There has to be a catalyst that explains why Tebow has become the Kim Kardashian of the sports world. It would be easy to conclude that the man, like Mrs. Kanye West, is just “famous for being famous,” but if you dig deeper there are some straightforward and logical explanations for why Tebow has been able to sustain his fame well beyond 15 minutes. 

 

We Created a Media Monster

The moment he began to leave an indelible mark on the college football world, Tebow’s popularity was becoming a brake-less freight train. That 2007 Heisman Trophy-winning campaign, that emotional “Promise” speech followed by a national championship in 2008 and then his final year, the draft, the quest to start in Denver. There was no way to slow that locomotive down.

With hindsight, you can see it here: 

 

 

Chris Trotman/Getty Images

 

And here: 

 

 

Tebow was tailor-made for a superhero role within a sports culture that was desperately seeking that, and the media and fans were quick to cast him and begin filming.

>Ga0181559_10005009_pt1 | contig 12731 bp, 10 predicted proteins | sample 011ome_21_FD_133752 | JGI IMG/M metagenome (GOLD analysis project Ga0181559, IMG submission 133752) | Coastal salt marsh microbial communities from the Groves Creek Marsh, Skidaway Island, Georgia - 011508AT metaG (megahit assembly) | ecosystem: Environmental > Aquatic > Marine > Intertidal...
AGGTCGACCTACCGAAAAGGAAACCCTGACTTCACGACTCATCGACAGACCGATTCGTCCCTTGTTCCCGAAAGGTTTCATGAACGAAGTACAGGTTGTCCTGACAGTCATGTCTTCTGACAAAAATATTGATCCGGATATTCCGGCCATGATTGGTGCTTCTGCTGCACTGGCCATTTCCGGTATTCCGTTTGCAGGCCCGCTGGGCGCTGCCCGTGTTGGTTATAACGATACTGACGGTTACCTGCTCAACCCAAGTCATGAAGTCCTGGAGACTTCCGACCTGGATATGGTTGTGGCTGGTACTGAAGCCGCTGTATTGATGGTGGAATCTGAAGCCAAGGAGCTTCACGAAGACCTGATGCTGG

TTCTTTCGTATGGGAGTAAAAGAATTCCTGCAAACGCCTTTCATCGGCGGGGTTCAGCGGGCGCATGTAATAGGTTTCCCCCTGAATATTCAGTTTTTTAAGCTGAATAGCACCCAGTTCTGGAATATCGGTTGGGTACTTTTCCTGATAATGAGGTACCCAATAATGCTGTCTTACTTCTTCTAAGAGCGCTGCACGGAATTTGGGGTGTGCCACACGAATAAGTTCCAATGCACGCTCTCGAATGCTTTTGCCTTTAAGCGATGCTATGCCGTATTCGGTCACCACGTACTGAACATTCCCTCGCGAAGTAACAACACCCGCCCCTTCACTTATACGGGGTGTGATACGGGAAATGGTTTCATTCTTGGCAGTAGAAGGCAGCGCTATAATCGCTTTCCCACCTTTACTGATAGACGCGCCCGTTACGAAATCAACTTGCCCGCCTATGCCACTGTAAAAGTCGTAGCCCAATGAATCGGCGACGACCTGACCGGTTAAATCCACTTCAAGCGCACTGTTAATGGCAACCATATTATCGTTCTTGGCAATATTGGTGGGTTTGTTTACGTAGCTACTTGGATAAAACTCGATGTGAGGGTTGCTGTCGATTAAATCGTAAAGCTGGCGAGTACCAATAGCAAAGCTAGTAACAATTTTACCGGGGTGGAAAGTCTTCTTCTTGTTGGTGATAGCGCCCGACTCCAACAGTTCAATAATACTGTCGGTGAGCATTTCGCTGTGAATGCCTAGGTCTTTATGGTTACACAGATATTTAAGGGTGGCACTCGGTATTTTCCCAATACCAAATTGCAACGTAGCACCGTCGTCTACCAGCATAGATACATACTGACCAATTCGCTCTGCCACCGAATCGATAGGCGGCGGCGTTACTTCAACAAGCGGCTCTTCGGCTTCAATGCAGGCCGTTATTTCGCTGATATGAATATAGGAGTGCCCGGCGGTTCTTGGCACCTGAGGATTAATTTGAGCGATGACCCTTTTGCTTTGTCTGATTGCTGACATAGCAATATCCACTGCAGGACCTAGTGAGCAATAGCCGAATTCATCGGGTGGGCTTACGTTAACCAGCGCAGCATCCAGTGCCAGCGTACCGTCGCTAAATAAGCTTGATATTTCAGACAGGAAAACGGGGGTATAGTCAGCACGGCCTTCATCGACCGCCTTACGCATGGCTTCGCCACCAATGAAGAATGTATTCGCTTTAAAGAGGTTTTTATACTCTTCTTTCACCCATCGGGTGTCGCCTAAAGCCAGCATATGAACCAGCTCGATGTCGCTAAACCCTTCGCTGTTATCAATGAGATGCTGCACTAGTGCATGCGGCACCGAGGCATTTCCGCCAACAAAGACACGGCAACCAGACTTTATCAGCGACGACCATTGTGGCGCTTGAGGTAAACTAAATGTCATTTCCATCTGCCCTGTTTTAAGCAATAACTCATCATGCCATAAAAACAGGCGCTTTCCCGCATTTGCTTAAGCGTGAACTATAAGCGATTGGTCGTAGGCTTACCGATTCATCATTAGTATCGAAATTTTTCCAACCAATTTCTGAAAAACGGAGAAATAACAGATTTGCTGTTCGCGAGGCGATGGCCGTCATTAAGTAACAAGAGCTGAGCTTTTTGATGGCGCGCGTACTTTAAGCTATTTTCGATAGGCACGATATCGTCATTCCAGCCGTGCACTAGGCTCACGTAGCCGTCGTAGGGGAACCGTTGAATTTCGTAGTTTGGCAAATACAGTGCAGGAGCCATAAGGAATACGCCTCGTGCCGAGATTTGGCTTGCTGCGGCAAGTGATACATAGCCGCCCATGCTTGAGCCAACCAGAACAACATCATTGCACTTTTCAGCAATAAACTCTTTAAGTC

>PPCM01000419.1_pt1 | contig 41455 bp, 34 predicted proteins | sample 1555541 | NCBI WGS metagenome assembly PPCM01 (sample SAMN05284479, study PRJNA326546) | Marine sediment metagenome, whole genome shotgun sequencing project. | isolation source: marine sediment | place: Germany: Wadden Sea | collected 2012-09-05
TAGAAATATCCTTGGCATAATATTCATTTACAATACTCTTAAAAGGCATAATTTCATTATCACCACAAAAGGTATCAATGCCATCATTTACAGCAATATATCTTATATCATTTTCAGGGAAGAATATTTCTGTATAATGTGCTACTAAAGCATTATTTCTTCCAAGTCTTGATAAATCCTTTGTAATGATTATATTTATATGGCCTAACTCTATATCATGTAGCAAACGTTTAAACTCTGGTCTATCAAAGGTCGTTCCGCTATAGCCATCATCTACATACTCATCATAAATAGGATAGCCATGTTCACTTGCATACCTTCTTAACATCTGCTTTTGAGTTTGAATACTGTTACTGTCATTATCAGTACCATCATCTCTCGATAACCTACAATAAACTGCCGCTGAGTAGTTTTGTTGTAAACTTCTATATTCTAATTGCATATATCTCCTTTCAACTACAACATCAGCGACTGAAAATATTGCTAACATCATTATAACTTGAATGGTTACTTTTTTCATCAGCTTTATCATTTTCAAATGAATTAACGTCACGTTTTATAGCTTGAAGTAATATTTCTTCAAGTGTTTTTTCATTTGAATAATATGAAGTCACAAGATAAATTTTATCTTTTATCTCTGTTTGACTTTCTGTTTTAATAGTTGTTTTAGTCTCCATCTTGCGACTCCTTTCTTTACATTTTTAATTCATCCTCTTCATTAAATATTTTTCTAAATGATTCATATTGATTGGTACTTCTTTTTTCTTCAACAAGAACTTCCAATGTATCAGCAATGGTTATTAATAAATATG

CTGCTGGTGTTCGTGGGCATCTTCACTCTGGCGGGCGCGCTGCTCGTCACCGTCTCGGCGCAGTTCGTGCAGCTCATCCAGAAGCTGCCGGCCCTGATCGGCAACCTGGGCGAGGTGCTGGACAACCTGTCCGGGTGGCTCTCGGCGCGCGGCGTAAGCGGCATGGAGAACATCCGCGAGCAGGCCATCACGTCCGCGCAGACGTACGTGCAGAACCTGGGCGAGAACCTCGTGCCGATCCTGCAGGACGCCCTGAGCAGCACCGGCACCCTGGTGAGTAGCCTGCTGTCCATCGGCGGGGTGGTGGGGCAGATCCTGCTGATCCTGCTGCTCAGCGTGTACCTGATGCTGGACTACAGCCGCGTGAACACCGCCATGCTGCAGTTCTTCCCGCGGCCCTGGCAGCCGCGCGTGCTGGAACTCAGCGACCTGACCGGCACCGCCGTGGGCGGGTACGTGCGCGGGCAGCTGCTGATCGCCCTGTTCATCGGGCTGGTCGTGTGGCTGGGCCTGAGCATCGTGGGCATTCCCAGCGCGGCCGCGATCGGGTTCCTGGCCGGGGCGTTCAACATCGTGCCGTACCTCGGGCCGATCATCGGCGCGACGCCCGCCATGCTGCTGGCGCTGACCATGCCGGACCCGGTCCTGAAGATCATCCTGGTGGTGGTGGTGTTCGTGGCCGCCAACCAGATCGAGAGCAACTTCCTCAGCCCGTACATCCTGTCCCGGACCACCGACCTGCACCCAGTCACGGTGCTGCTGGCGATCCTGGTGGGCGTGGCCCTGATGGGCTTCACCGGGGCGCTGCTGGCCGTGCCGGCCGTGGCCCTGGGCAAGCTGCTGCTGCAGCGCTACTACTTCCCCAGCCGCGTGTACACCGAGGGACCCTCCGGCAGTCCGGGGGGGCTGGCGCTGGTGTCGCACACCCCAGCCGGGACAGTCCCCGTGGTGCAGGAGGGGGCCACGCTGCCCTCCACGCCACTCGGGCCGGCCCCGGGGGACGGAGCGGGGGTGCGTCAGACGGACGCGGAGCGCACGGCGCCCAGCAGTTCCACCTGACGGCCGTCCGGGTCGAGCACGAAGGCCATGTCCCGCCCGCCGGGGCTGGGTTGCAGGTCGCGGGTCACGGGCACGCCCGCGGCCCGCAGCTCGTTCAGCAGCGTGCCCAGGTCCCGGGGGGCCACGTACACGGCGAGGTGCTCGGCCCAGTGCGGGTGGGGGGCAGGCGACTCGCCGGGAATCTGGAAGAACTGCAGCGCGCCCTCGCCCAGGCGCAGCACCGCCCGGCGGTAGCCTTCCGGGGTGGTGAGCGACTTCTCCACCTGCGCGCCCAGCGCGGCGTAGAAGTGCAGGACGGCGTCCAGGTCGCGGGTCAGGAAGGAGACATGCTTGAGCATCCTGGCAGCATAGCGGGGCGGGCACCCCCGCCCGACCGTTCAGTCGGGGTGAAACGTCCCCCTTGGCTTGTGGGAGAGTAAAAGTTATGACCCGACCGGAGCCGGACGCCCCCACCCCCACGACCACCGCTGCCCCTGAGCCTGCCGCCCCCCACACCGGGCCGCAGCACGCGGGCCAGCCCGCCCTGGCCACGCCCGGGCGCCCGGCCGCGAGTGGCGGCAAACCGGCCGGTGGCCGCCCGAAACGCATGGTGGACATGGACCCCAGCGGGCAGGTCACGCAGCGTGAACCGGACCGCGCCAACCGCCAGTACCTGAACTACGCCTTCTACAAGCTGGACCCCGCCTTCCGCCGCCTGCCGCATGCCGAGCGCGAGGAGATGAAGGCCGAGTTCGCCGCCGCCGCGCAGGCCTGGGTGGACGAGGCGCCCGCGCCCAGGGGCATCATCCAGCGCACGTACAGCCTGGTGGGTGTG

It was around that time when sports media veteran Dan Shanoff launched a blog devoted entirely to Tebow’s world. For Shanoff in 2009, it was a way to capitalize on Tebow’s swelling Q-rating as he returned to Florida for his senior year, but it was also an experiment in what he called “hypertopical journalism.” 

“There were plenty of sites covering college football or specific teams,” Shanoff told Bleacher Report, “but no one had ever created a site about a specific individual athlete, albeit one who was arguably of more interest to fans than any individual team.”

It took off. Over the 2009 season alone, Shanoff published 600 posts. 

“When you add in his predraft, post-draft and first two NFL seasons, that total nearly doubled,” said Shanoff. “Given that I ran an indie site about it without a major site distributing the content, there was a surprising volume of audience coming directly to the site.”

In the world of Tebow, Shanoff was Nostradamus. He saw a sports superhero’s origin story beginning to unfold and got in on the ground floor of a media circus that would only expand exponentially from there.